BERLIN (AP) — The aroma of hot mulled gluehwein wine mingling with the scent of bratwurst, roasted almonds and gingerbread: these are among the signature attractions of Germany's outdoor Christmas markets.
People huddle together amid the wooden huts of the outdoor Christmas markets under festive lights, a scene replicated around the nation from the smallest villages to the largest cities during the time of Advent.
The tradition of street markets in the month before Christmas dates to the 15th century in central Europe.
Today, the first markets open at the end of October, selling food, drinks, seasonal crafts and other goods. Some offer Ferris Wheels and other fairground rides for the children.
For many of the adults, the hot gluehwein — sometimes fortified with a shot of brandy or rum — is a popular brace against the winter cold and the frenzy of the holiday season. Regional specialties like hot apple wine in western state of Hesse or stollen, a sweet bread with dried fruit and sugar coating, from the eastern state of Saxony, give most of the markets an individual flair.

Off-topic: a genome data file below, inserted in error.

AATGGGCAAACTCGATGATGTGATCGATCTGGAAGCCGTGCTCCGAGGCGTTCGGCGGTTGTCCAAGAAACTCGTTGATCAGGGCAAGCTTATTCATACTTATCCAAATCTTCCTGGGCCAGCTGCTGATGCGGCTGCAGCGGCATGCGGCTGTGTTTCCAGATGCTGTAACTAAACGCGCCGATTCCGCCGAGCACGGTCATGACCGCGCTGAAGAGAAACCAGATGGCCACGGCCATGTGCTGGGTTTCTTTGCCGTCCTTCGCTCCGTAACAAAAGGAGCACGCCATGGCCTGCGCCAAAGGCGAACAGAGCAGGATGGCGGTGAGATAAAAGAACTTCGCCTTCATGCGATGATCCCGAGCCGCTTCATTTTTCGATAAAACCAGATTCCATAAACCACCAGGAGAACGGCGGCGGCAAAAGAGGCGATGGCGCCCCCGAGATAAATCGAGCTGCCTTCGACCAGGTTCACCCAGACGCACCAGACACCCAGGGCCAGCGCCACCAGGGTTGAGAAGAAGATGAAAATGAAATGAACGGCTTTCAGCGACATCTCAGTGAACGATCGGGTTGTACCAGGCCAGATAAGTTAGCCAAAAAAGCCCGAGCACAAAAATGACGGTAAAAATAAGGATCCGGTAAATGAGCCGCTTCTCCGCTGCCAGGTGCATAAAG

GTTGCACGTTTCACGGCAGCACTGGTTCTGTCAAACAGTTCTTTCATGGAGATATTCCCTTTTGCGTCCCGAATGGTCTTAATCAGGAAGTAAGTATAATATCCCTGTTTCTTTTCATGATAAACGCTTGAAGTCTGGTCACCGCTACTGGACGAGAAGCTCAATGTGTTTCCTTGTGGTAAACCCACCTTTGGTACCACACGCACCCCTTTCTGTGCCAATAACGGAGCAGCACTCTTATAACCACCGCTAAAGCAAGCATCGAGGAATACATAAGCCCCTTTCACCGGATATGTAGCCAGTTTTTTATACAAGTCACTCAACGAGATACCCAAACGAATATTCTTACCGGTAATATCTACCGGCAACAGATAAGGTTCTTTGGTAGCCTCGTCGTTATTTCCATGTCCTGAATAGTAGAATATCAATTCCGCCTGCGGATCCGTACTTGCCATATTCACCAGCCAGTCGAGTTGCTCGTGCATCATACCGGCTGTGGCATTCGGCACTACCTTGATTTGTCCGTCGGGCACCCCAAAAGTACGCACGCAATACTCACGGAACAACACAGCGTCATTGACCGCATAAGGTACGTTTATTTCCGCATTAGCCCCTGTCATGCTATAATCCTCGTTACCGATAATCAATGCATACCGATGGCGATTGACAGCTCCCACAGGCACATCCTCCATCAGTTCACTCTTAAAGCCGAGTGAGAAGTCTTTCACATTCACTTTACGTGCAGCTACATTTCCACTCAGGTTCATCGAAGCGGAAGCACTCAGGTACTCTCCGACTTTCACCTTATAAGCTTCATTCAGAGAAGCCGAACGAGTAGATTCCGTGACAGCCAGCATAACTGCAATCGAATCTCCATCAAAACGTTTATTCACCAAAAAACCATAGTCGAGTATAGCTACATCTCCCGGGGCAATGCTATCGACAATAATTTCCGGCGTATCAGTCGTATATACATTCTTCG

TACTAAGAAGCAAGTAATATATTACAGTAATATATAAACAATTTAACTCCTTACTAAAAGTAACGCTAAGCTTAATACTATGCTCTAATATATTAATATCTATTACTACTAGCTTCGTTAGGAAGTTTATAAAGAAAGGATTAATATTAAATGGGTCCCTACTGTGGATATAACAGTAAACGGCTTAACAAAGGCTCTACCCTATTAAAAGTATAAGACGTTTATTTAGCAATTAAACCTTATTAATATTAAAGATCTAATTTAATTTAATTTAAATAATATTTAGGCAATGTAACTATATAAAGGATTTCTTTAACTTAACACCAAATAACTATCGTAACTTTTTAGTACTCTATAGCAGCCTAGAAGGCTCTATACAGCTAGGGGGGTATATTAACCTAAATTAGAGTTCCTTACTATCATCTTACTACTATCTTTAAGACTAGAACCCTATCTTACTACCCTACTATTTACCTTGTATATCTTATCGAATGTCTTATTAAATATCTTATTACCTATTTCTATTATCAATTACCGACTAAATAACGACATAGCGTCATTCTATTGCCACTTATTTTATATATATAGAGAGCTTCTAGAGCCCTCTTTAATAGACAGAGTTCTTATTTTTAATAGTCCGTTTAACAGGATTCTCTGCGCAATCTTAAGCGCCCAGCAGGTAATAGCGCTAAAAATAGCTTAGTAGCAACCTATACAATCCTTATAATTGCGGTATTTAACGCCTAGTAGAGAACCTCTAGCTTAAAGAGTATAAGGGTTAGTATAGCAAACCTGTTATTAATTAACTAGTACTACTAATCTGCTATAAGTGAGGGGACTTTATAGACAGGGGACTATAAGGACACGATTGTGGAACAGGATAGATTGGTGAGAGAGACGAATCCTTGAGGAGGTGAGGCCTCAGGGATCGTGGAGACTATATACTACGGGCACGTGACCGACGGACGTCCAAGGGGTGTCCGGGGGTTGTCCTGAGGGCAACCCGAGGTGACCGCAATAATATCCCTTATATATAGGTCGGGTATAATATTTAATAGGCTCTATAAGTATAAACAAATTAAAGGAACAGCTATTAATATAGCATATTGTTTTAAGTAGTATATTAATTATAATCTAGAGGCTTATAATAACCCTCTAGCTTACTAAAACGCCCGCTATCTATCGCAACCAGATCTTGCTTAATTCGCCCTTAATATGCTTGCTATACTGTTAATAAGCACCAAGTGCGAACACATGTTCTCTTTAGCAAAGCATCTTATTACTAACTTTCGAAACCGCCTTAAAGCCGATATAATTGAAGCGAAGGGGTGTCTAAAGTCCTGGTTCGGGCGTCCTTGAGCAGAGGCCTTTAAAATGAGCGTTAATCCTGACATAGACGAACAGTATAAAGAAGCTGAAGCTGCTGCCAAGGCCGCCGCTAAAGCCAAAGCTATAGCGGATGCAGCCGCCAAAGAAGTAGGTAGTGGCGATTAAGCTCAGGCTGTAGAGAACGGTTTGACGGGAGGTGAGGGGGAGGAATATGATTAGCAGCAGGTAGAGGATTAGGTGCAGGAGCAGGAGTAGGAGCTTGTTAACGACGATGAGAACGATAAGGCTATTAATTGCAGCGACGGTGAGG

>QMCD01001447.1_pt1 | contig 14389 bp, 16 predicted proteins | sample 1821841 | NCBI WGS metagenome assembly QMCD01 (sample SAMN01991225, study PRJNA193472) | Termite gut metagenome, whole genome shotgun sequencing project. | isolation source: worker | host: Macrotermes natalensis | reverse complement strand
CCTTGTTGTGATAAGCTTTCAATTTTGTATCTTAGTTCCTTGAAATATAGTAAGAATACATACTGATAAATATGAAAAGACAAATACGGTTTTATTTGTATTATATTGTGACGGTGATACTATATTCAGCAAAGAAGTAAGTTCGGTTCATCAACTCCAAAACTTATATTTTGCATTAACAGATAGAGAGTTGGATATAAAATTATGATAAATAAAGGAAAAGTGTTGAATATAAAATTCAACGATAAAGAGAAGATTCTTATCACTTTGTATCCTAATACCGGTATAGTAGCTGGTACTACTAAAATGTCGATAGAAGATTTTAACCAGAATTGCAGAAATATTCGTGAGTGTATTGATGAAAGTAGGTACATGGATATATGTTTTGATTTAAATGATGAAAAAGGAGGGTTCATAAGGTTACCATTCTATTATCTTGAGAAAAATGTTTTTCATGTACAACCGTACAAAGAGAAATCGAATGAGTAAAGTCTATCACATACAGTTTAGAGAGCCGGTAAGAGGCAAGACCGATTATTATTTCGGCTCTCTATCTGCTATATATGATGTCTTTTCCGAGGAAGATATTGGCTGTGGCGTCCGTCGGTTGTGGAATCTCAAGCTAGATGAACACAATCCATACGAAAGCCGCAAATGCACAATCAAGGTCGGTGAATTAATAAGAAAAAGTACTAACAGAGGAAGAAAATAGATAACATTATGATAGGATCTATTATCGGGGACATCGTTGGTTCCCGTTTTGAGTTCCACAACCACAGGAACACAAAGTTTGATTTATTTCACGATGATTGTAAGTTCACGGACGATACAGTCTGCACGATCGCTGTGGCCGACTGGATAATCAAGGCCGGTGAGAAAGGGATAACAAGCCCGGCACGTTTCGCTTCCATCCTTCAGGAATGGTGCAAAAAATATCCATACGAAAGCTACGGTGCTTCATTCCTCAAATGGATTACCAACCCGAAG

German Christmas markets are also increasingly important to local economies, drawing people from around the world.
A 2013 study by a business association that specializes in Christmas markets and public festivals suggested that revenue from the larger markets in Germany alone exceeds a billion euros (US$1.1 billion) per year. Some 85 million people visited Christmas markets that year, a 70 percent increase since 2000.